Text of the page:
Search This Blog

Saturday, 5 December 2009

Is Don Tapscott right?

I listened to him speak in Copenhagen at the FTTH Council event and have to admit I have more notes from that session than any other. This week he has taken on the music industry.

Whilst Murdoch and Google battle it out over news access by us mere mortals, the music industry has been applying undue pressure, particularly in the UK, in order to protect an outdated business model.

Don has decided to point out to the music industry several options available for their survival. I personally would not want anything to do with the billing engine responsible for ensuring each person was credited the appropriate amounts, but hey, jobs for the boys there in his suggestions!

What many people are endeavouring to achieve is to change the scarcity model into that of abundance. The problem is that the "protectionists" apparently didn't see this abundance lark coming. So, not having considered solutions prior to its arrival, they now feel threatened. Instead of embracing it, they are panicking like mad and endeavouring to hang on to the olde worlde models.

Won't work. It is that simple. And the telcos are in a similar kerfuffle.

If someone comes along, doesn't play the game, and instead of offering an 'up to', unlimited connection by the current definitions of unlimited etc, makes available a connection that is, "Really, all you can eat. No, honestly, it is, try and break it if you want, we want you using bits", what will we hear from the telcos? Certainly, no more of Benoit's hunting the mythical bandwidth hog, because our all-new 'use it or lose it' telco will be celebrating having found the people who really USE their network. It should be in transporting bits that telcos are making money, not in throttling and restricting the movement of bits.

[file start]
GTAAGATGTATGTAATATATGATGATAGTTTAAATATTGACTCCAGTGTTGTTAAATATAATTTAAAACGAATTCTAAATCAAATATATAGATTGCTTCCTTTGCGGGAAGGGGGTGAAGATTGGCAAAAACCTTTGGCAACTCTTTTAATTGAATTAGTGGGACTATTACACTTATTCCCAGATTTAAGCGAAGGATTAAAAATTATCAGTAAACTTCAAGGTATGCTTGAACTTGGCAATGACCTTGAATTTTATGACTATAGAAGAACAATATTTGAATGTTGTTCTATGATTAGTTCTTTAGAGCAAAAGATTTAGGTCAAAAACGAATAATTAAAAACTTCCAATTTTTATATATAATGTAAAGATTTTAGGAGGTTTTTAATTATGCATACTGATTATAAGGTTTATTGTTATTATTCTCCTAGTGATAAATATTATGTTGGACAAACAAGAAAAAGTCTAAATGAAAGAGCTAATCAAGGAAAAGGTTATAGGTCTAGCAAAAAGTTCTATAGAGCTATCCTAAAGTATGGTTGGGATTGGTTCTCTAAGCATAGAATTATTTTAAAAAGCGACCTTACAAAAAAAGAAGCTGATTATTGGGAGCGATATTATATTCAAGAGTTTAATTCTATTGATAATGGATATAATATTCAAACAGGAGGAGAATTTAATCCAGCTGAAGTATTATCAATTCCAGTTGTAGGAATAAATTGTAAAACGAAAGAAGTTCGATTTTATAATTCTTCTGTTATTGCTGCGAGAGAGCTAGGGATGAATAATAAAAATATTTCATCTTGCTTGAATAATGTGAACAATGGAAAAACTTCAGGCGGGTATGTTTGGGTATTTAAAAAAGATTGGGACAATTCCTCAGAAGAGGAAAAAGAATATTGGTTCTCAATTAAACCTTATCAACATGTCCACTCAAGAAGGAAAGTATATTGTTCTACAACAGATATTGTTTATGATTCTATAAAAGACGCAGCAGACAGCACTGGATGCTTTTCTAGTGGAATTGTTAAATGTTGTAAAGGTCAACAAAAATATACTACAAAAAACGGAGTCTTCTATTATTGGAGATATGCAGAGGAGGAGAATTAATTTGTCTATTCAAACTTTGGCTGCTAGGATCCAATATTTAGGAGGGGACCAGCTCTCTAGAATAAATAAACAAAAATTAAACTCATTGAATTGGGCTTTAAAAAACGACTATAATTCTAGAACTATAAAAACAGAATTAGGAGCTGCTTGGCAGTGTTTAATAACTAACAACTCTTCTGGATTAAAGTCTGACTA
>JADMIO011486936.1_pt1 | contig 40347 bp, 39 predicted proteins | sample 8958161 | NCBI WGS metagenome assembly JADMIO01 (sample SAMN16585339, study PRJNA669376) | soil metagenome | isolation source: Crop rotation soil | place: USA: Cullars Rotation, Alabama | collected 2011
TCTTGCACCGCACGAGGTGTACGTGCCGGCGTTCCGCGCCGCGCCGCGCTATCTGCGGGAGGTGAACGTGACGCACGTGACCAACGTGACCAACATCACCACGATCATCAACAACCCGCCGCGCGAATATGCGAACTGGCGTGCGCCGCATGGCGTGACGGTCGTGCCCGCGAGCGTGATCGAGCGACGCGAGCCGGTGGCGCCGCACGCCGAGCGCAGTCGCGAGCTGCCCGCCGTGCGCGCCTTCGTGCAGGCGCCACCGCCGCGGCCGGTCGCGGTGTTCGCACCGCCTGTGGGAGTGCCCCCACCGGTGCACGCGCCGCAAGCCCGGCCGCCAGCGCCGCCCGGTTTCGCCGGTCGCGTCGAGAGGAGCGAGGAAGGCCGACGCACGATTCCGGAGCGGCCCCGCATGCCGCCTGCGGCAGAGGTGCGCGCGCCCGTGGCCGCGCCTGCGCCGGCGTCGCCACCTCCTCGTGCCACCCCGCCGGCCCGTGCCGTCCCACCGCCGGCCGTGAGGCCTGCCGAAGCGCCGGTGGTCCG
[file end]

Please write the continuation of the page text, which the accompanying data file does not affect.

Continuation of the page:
Several years ago at a conference, I had a chat with Steve Kennedy (previously of Thus) over lunch about data transport costs approaching zero. That is even more the case now. If you have built your network on an assumption that by moving bits around, you stand to make ever more money as the costs of doing so approach zero, then what you want is people USING your network. You want them sharing videos, video conferencing, using VoIP, uploading, downloading, you name it.

You need to make it easy for those users. Not hassle them as the top 5% bandwidth hogs. Don't frighten them into not downloading a film or music track in case it might prove illegal with threats that their kids will suddenly be cut off in the middle of career-affecting school work.

Let everyone have access to what they want. Solve the billing engine problems by collaborating across sectors eg news, music, video etc and charge a flat rate that is supported by similar reductions in access costs because those running the access networks will see their usage go through the roof.

Stop trying to be all things to all men. Focus on what you are good at, and do it well. Make your money from a penny (or a fraction of a penny_ made for each of millions of transactions, instead of trying to find the single million penny/pound deal. Make a little from lots and lots and lots of people doing things. Because by making everything abundant, you will be far better off than now.

No comments: